The Nets came home Monday after the first 5-0 western trip in team history, part of a league-high six-game winning streak.
It’s a bounce-back for the Nets, who had bottomed out with a humiliating loss in Detroit. From that point — just 14-12 and mired in a three-game losing skid — they’ve become the hottest team in basketball and a favorite to reach the NBA Finals. How did that happen?
They’re figuring out the defense, particularly switching.
Brooklyn has doubled down on that even more since trading for James Harden.
Before Harden’s arrival, the Nets were switching picks 20 percent of the time, 3 percent above the league average. But through his first 14 games post-trade, that vaulted to 33 percent, which would lead the league this season according to Second Spectrum tracking. Going into Sunday’s win at the Clippers, they’d switched a staggering 41 percent of picks on the perfect western swing.
In many ways, it makes sense. Only three teams in the tracking era (since 2013-14) have switched over 40 percent — the Rockets the past three years, led by Harden and coached by current Nets assistant Mike D’Antoni.
“They switch 1-through-5 when Jeff Green is at the 5, and they switch 1-through-4 and drop when DeAndre [Jordan] is in the game. But the matchup that you think they wouldn’t switch, they do switch,” said Clippers coach Ty Lue. “It makes teams stagnant.”
Steve Nash is growing as a coach
Nash, who’d never served as an assistant, has been learning on the job.
He’s kept an upbeat tone but knew when to get on his team in the wake of the loss in Detroit. Despite guard Bruce Brown’s shortcomings as a shooter, Nash has found creative ways to use him as a cutter, screener and 6-foot-2 pseudo-center.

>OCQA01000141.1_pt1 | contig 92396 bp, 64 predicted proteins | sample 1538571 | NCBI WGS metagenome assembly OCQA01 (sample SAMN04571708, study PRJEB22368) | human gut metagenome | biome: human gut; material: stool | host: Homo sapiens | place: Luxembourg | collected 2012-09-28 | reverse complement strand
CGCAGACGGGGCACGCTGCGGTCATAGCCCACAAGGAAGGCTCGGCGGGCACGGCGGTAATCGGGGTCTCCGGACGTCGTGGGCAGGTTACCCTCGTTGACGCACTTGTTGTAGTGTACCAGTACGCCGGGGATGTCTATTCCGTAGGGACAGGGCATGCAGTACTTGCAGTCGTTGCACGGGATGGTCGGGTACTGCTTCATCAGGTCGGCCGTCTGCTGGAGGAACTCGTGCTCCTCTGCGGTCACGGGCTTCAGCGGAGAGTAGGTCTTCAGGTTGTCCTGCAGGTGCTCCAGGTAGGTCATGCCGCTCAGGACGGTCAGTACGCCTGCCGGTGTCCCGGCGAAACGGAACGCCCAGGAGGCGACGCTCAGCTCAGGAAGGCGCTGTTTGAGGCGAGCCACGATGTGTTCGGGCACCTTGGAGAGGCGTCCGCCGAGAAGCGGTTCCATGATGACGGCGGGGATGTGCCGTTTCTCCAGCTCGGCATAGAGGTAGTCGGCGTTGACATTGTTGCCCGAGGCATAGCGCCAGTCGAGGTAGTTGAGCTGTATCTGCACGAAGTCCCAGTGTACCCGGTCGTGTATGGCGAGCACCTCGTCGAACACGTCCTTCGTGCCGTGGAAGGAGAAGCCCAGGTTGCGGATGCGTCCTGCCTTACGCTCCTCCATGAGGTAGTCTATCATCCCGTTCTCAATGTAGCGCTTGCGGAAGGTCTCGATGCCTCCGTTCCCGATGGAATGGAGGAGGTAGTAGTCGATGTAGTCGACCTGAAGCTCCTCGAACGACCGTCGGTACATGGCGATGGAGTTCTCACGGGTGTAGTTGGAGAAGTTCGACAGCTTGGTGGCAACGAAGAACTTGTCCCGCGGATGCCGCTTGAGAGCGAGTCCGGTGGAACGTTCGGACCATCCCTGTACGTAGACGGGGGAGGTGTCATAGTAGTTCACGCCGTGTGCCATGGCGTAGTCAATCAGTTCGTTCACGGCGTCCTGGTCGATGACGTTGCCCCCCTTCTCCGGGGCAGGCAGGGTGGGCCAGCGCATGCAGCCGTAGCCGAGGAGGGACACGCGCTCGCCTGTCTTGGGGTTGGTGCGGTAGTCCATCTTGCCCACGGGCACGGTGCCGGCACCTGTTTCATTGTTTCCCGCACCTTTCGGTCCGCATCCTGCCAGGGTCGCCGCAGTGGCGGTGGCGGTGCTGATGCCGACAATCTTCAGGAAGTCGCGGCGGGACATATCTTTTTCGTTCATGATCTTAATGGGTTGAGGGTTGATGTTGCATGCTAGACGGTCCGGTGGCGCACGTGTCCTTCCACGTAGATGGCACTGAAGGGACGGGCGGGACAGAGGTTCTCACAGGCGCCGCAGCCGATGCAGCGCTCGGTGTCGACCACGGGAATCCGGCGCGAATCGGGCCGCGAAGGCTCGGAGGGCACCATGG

And Nash’s adjustments in Phoenix were impressive. He deployed a zone defense he hasn’t shown all season to help cool off the Suns. Then he pulled Jordan out of his usual drop coverage and had him switch for the first time all season — letting them switch 1-through-5, and daring Deandre Ayton to punish them. It let them rally from a 21-point halftime deficit, the biggest deficit overturned in team history.
The Nets got tough enough
The Nets didn’t have to be the Bad Boy Pistons; they just couldn’t afford to be historically bad, which is exactly how they’d been performing.
“That’s a nonnegotiable step in any team’s aspirations to have that resolve and toughness and connectivity,” said Nash.
In the first 13 games after the Harden trade, the Nets were just 7-6 and dead last in the NBA in defensive rating. But in the winning streak they’ve shown more fortitude on that end, up to 21st. That’s been enough to see their net rating vault from 18th in the league up to fourth.
“Night and day from when I first got here. We’re playing hard now, and we’re playing smart,” said Harden. “The most I’m proud of is our mindset every game, every possession. We don’t take our opponent lightly at all, no matter who we’re playing. It’s the same goal. It’s the same mindset.”
Kevin Durant (left hamstring strain) is out Tuesday. Green (right shoulder contusion) and Timothe Luwawu-Cabarrot (right hip contusion) are questionable, while Tyler Johnson (left adductor tightness) and Iman Shumpert (left hamstring strain) are probable.
Harden was named the Eastern Conference Player of the Week for the second time since joining the Nets.